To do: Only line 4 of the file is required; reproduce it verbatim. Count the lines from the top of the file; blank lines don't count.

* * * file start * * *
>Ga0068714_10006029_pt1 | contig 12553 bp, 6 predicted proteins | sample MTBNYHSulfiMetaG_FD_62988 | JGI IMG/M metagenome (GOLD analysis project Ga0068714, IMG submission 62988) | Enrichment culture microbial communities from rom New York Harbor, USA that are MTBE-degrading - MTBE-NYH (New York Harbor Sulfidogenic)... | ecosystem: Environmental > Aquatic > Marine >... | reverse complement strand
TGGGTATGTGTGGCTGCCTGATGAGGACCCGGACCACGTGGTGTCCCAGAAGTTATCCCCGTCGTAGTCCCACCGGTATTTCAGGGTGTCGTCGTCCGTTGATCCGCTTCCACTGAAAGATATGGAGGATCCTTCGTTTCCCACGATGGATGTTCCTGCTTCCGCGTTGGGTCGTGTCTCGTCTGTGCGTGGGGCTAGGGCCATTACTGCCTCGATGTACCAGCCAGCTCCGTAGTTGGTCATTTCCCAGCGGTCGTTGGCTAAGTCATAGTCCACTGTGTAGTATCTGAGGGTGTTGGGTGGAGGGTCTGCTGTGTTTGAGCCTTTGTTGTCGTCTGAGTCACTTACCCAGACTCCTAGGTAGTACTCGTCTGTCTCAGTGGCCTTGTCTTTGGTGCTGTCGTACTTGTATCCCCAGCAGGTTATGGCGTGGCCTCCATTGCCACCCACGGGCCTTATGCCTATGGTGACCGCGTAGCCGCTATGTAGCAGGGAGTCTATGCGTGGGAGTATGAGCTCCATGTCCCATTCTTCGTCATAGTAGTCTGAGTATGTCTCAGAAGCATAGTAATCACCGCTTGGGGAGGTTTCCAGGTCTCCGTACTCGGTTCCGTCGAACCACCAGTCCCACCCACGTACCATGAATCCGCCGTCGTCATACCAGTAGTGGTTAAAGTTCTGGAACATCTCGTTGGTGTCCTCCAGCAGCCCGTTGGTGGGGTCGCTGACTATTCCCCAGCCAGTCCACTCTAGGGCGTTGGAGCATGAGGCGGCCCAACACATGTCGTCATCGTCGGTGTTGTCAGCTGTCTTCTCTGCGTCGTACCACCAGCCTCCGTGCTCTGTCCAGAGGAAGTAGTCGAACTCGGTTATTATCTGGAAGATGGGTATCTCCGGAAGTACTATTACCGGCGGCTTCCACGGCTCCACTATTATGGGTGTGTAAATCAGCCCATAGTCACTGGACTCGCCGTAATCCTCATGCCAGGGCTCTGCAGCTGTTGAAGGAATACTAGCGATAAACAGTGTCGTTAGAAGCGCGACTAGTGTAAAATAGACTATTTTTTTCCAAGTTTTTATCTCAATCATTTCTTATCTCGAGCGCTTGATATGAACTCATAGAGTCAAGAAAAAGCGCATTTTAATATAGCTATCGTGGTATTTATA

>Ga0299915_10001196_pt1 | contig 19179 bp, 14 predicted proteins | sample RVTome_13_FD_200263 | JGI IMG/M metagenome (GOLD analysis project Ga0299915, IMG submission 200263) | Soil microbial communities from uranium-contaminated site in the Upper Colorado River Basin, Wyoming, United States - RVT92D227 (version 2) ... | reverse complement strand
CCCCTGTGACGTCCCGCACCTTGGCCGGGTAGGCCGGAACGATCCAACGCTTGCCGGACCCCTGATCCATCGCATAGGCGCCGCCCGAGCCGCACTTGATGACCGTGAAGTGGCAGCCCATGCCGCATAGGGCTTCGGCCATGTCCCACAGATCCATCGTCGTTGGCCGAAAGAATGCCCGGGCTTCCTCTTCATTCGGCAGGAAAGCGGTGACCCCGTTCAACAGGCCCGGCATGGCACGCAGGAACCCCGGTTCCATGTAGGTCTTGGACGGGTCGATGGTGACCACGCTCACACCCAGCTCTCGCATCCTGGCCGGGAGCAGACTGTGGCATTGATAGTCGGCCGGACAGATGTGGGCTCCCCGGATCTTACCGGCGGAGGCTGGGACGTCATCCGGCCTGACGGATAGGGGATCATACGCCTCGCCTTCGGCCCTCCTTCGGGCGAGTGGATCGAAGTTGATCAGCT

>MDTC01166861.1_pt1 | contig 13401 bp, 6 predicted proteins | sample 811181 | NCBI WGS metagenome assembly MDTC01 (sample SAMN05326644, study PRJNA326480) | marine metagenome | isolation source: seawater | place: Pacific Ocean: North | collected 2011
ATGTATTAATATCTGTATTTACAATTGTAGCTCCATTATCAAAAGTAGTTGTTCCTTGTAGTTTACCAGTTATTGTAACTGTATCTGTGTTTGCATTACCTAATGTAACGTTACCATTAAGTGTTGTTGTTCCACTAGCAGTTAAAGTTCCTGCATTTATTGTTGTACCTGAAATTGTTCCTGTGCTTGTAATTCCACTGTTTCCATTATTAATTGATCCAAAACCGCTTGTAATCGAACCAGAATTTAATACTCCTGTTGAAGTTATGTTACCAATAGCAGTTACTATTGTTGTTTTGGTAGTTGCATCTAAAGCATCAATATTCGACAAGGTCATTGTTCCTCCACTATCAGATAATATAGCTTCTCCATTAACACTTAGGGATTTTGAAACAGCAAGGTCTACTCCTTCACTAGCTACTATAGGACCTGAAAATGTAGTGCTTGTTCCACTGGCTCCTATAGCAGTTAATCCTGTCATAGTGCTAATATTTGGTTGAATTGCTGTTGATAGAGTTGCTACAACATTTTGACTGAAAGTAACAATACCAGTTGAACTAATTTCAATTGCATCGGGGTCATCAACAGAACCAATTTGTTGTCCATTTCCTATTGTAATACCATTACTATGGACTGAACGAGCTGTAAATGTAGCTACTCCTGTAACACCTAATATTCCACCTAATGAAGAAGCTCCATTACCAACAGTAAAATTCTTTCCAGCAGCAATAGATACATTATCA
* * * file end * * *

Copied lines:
CCCCTGTGACGTCCCGCACCTTGGCCGGGTAGGCCGGAACGATCCAACGCTTGCCGGACCCCTGATCCATCGCATAGGCGCCGCCCGAGCCGCACTTGATGACCGTGAAGTGGCAGCCCATGCCGCATAGGGCTTCGGCCATGTCCCACAGATCCATCGTCGTTGGCCGAAAGAATGCCCGGGCTTCCTCTTCATTCGGCAGGAAAGCGGTGACCCCGTTCAACAGGCCCGGCATGGCACGCAGGAACCCCGGTTCCATGTAGGTCTTGGACGGGTCGATGGTGACCACGCTCACACCCAGCTCTCGCATCCTGGCCGGGAGCAGACTGTGGCATTGATAGTCGGCCGGACAGATGTGGGCTCCCCGGATCTTACCGGCGGAGGCTGGGACGTCATCCGGCCTGACGGATAGGGGATCATACGCCTCGCCTTCGGCCCTCCTTCGGGCGAGTGGATCGAAGTTGATCAGCT